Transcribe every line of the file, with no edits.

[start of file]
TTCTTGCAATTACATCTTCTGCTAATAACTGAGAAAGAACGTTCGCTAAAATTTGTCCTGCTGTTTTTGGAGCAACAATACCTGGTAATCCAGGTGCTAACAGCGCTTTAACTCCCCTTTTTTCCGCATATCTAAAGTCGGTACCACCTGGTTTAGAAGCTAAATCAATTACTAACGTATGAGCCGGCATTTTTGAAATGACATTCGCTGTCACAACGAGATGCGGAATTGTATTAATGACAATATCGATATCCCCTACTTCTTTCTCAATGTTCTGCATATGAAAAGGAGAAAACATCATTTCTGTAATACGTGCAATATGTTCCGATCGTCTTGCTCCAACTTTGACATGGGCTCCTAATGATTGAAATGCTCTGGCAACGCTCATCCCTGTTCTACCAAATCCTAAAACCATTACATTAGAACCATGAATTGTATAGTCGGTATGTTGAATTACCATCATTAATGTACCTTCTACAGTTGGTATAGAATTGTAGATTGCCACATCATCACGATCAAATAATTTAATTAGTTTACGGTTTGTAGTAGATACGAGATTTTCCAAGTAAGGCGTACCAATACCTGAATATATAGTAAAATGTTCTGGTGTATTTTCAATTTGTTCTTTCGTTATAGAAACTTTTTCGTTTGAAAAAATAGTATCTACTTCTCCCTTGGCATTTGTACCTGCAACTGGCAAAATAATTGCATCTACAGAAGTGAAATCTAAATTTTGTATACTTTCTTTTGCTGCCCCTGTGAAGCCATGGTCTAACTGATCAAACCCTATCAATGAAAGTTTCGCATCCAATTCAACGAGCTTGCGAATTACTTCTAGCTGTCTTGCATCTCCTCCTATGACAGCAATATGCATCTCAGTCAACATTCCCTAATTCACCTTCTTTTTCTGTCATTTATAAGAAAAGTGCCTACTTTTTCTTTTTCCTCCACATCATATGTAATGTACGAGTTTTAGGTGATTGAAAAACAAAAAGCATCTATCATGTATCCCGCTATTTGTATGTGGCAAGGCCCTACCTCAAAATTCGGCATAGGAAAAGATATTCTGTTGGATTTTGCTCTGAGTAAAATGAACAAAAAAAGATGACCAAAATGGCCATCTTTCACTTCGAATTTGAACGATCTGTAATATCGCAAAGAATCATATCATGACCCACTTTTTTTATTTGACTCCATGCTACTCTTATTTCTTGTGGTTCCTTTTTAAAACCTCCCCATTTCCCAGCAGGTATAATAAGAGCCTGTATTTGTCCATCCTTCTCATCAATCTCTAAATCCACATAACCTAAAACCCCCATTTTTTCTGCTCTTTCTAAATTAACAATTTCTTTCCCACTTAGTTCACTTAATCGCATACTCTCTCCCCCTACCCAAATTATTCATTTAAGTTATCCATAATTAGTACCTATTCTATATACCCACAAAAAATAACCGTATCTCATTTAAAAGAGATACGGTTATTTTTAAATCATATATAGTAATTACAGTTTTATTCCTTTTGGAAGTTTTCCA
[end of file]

TTCTTGCAATTACATCTTCTGCTAATAACTGAGAAAGAACGTTCGCTAAAATTTGTCCTGCTGTTTTTGGAGCAACAATACCTGGTAATCCAGGTGCTAACAGCGCTTTAACTCCCCTTTTTTCCGCATATCTAAAGTCGGTACCACCTGGTTTAGAAGCTAAATCAATTACTAACGTATGAGCCGGCATTTTTGAAATGACATTCGCTGTCACAACGAGATGCGGAATTGTATTAATGACAATATCGATATCCCCTACTTCTTTCTCAATGTTCTGCATATGAAAAGGAGAAAACATCATTTCTGTAATACGTGCAATATGTTCCGATCGTCTTGCTCCAACTTTGACATGGGCTCCTAATGATTGAAATGCTCTGGCAACGCTCATCCCTGTTCTACCAAATCCTAAAACCATTACATTAGAACCATGAATTGTATAGTCGGTATGTTGAATTACCATCATTAATGTACCTTCTACAGTTGGTATAGAATTGTAGATTGCCACATCATCACGATCAAATAATTTAATTAGTTTACGGTTTGTAGTAGATACGAGATTTTCCAAGTAAGGCGTACCAATACCTGAATATATAGTAAAATGTTCTGGTGTATTTTCAATTTGTTCTTTCGTTATAGAAACTTTTTCGTTTGAAAAAATAGTATCTACTTCTCCCTTGGCATTTGTACCTGCAACTGGCAAAATAATTGCATCTACAGAAGTGAAATCTAAATTTTGTATACTTTCTTTTGCTGCCCCTGTGAAGCCATGGTCTAACTGATCAAACCCTATCAATGAAAGTTTCGCATCCAATTCAACGAGCTTGCGAATTACTTCTAGCTGTCTTGCATCTCCTCCTATGACAGCAATATGCATCTCAGTCAACATTCCCTAATTCACCTTCTTTTTCTGTCATTTATAAGAAAAGTGCCTACTTTTTCTTTTTCCTCCACATCATATGTAATGTACGAGTTTTAGGTGATTGAAAAACAAAAAGCATCTATCATGTATCCCGCTATTTGTATGTGGCAAGGCCCTACCTCAAAATTCGGCATAGGAAAAGATATTCTGTTGGATTTTGCTCTGAGTAAAATGAACAAAAAAAGATGACCAAAATGGCCATCTTTCACTTCGAATTTGAACGATCTGTAATATCGCAAAGAATCATATCATGACCCACTTTTTTTATTTGACTCCATGCTACTCTTATTTCTTGTGGTTCCTTTTTAAAACCTCCCCATTTCCCAGCAGGTATAATAAGAGCCTGTATTTGTCCATCCTTCTCATCAATCTCTAAATCCACATAACCTAAAACCCCCATTTTTTCTGCTCTTTCTAAATTAACAATTTCTTTCCCACTTAGTTCACTTAATCGCATACTCTCTCCCCCTACCCAAATTATTCATTTAAGTTATCCATAATTAGTACCTATTCTATATACCCACAAAAAATAACCGTATCTCATTTAAAAGAGATACGGTTATTTTTAAATCATATATAGTAATTACAGTTTTATTCCTTTTGGAAGTTTTCCA